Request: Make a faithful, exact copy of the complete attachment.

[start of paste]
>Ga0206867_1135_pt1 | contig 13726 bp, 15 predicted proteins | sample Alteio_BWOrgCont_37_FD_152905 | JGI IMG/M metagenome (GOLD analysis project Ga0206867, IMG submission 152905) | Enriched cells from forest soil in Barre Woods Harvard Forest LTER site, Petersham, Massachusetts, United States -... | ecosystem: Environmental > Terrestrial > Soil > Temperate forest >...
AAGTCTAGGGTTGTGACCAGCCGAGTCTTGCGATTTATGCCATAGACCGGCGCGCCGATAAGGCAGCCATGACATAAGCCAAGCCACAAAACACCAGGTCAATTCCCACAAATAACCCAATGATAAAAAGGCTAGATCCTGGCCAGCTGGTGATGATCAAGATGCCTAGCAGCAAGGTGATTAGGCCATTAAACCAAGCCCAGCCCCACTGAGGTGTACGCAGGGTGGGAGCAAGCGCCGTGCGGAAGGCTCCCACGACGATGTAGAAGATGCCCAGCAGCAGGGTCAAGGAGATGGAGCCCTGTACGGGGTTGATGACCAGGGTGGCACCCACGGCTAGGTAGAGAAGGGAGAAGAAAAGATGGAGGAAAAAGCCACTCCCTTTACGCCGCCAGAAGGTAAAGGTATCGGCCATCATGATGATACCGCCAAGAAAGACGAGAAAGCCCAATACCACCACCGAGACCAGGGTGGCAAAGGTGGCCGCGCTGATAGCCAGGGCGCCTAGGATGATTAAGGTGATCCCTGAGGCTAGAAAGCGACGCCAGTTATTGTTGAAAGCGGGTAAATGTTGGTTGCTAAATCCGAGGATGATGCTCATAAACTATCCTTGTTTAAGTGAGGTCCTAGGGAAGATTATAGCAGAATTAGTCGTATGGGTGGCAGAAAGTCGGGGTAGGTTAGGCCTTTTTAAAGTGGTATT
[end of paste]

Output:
>Ga0206867_1135_pt1 | contig 13726 bp, 15 predicted proteins | sample Alteio_BWOrgCont_37_FD_152905 | JGI IMG/M metagenome (GOLD analysis project Ga0206867, IMG submission 152905) | Enriched cells from forest soil in Barre Woods Harvard Forest LTER site, Petersham, Massachusetts, United States -... | ecosystem: Environmental > Terrestrial > Soil > Temperate forest >...
AAGTCTAGGGTTGTGACCAGCCGAGTCTTGCGATTTATGCCATAGACCGGCGCGCCGATAAGGCAGCCATGACATAAGCCAAGCCACAAAACACCAGGTCAATTCCCACAAATAACCCAATGATAAAAAGGCTAGATCCTGGCCAGCTGGTGATGATCAAGATGCCTAGCAGCAAGGTGATTAGGCCATTAAACCAAGCCCAGCCCCACTGAGGTGTACGCAGGGTGGGAGCAAGCGCCGTGCGGAAGGCTCCCACGACGATGTAGAAGATGCCCAGCAGCAGGGTCAAGGAGATGGAGCCCTGTACGGGGTTGATGACCAGGGTGGCACCCACGGCTAGGTAGAGAAGGGAGAAGAAAAGATGGAGGAAAAAGCCACTCCCTTTACGCCGCCAGAAGGTAAAGGTATCGGCCATCATGATGATACCGCCAAGAAAGACGAGAAAGCCCAATACCACCACCGAGACCAGGGTGGCAAAGGTGGCCGCGCTGATAGCCAGGGCGCCTAGGATGATTAAGGTGATCCCTGAGGCTAGAAAGCGACGCCAGTTATTGTTGAAAGCGGGTAAATGTTGGTTGCTAAATCCGAGGATGATGCTCATAAACTATCCTTGTTTAAGTGAGGTCCTAGGGAAGATTATAGCAGAATTAGTCGTATGGGTGGCAGAAAGTCGGGGTAGGTTAGGCCTTTTTAAAGTGGTATT